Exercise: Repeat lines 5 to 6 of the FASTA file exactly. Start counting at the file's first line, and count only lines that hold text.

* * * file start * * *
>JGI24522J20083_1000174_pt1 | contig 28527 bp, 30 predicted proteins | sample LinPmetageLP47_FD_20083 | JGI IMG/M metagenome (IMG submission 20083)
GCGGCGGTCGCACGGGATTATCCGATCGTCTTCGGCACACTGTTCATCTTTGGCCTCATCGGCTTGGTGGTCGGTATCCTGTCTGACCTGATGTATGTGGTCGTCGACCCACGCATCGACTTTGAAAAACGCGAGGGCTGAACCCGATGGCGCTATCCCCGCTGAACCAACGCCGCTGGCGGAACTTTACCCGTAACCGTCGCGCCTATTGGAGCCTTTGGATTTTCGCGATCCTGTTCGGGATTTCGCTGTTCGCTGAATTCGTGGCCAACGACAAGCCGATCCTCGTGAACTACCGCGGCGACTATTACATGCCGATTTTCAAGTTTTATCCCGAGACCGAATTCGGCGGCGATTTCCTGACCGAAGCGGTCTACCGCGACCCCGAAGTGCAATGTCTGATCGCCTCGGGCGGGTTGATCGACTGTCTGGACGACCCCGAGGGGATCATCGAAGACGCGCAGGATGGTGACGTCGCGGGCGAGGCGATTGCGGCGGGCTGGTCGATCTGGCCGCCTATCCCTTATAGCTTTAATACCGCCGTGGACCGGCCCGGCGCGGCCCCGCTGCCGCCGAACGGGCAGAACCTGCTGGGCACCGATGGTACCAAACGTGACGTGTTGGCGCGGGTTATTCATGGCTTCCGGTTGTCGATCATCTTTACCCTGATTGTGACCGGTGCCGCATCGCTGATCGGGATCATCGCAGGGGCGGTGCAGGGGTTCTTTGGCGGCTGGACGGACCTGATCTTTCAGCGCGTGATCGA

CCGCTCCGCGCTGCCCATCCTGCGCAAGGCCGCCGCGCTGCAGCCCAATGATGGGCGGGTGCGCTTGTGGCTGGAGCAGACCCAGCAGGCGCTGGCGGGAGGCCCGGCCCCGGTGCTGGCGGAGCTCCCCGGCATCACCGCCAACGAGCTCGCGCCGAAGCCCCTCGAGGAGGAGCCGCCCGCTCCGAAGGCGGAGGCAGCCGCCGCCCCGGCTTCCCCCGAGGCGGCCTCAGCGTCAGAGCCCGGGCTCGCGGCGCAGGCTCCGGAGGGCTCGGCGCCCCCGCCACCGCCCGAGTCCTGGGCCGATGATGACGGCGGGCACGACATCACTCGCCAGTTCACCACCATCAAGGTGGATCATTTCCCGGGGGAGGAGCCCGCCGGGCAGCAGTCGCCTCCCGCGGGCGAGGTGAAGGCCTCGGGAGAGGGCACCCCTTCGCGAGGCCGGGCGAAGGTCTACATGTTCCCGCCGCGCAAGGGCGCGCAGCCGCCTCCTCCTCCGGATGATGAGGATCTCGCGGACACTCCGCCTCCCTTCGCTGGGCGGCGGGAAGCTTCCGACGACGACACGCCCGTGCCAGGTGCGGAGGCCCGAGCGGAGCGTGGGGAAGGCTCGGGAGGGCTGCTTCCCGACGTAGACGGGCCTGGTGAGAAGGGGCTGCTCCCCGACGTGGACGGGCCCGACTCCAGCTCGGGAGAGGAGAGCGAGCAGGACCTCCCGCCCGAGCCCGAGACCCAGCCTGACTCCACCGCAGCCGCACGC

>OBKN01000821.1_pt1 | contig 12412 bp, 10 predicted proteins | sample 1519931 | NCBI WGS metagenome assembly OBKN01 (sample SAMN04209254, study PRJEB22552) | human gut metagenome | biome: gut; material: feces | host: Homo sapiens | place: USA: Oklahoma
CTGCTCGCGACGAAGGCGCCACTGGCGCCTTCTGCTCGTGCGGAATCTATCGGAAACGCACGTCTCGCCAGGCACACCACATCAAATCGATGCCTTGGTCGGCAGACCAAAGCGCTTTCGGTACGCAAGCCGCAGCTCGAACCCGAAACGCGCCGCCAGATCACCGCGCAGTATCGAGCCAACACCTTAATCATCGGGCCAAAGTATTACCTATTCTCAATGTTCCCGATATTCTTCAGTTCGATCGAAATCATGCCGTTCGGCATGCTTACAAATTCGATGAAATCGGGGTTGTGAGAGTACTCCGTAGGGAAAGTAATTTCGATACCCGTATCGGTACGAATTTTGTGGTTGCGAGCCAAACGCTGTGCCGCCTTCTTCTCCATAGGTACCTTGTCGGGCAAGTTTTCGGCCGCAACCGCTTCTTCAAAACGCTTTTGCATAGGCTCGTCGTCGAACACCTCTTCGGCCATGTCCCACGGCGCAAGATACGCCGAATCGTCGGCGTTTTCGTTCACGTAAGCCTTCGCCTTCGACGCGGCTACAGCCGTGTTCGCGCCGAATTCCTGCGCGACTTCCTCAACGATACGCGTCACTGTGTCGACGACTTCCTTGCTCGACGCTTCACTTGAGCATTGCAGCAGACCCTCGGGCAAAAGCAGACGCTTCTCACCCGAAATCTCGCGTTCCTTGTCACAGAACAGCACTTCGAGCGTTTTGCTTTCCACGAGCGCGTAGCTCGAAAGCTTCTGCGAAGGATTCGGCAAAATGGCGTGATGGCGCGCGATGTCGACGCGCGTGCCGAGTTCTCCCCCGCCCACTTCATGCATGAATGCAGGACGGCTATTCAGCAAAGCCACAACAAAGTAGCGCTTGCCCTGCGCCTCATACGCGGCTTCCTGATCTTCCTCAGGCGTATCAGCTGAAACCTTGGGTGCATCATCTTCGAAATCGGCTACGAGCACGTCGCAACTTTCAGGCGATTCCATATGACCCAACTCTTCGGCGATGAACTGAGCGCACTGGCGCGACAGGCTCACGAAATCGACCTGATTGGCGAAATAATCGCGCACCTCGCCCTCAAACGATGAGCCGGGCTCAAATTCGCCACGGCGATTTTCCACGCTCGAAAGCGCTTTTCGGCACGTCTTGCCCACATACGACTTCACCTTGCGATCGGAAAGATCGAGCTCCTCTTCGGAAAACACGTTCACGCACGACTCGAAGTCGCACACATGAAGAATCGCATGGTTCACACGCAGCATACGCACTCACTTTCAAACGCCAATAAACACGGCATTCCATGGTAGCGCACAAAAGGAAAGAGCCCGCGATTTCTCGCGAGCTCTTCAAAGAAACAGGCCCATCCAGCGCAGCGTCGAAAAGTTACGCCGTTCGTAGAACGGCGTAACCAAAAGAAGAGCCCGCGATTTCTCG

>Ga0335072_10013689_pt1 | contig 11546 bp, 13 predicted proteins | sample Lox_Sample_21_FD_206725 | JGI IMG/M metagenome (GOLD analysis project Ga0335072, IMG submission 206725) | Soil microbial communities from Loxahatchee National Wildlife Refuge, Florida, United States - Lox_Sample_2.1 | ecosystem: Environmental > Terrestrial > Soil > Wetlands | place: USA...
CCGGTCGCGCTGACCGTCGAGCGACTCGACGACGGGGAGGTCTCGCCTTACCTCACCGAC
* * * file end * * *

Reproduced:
CTGCTCGCGACGAAGGCGCCACTGGCGCCTTCTGCTCGTGCGGAATCTATCGGAAACGCACGTCTCGCCAGGCACACCACATCAAATCGATGCCTTGGTCGGCAGACCAAAGCGCTTTCGGTACGCAAGCCGCAGCTCGAACCCGAAACGCGCCGCCAGATCACCGCGCAGTATCGAGCCAACACCTTAATCATCGGGCCAAAGTATTACCTATTCTCAATGTTCCCGATATTCTTCAGTTCGATCGAAATCATGCCGTTCGGCATGCTTACAAATTCGATGAAATCGGGGTTGTGAGAGTACTCCGTAGGGAAAGTAATTTCGATACCCGTATCGGTACGAATTTTGTGGTTGCGAGCCAAACGCTGTGCCGCCTTCTTCTCCATAGGTACCTTGTCGGGCAAGTTTTCGGCCGCAACCGCTTCTTCAAAACGCTTTTGCATAGGCTCGTCGTCGAACACCTCTTCGGCCATGTCCCACGGCGCAAGATACGCCGAATCGTCGGCGTTTTCGTTCACGTAAGCCTTCGCCTTCGACGCGGCTACAGCCGTGTTCGCGCCGAATTCCTGCGCGACTTCCTCAACGATACGCGTCACTGTGTCGACGACTTCCTTGCTCGACGCTTCACTTGAGCATTGCAGCAGACCCTCGGGCAAAAGCAGACGCTTCTCACCCGAAATCTCGCGTTCCTTGTCACAGAACAGCACTTCGAGCGTTTTGCTTTCCACGAGCGCGTAGCTCGAAAGCTTCTGCGAAGGATTCGGCAAAATGGCGTGATGGCGCGCGATGTCGACGCGCGTGCCGAGTTCTCCCCCGCCCACTTCATGCATGAATGCAGGACGGCTATTCAGCAAAGCCACAACAAAGTAGCGCTTGCCCTGCGCCTCATACGCGGCTTCCTGATCTTCCTCAGGCGTATCAGCTGAAACCTTGGGTGCATCATCTTCGAAATCGGCTACGAGCACGTCGCAACTTTCAGGCGATTCCATATGACCCAACTCTTCGGCGATGAACTGAGCGCACTGGCGCGACAGGCTCACGAAATCGACCTGATTGGCGAAATAATCGCGCACCTCGCCCTCAAACGATGAGCCGGGCTCAAATTCGCCACGGCGATTTTCCACGCTCGAAAGCGCTTTTCGGCACGTCTTGCCCACATACGACTTCACCTTGCGATCGGAAAGATCGAGCTCCTCTTCGGAAAACACGTTCACGCACGACTCGAAGTCGCACACATGAAGAATCGCATGGTTCACACGCAGCATACGCACTCACTTTCAAACGCCAATAAACACGGCATTCCATGGTAGCGCACAAAAGGAAAGAGCCCGCGATTTCTCGCGAGCTCTTCAAAGAAACAGGCCCATCCAGCGCAGCGTCGAAAAGTTACGCCGTTCGTAGAACGGCGTAACCAAAAGAAGAGCCCGCGATTTCTCG

>Ga0335072_10013689_pt1 | contig 11546 bp, 13 predicted proteins | sample Lox_Sample_21_FD_206725 | JGI IMG/M metagenome (GOLD analysis project Ga0335072, IMG submission 206725) | Soil microbial communities from Loxahatchee National Wildlife Refuge, Florida, United States - Lox_Sample_2.1 | ecosystem: Environmental > Terrestrial > Soil > Wetlands | place: USA...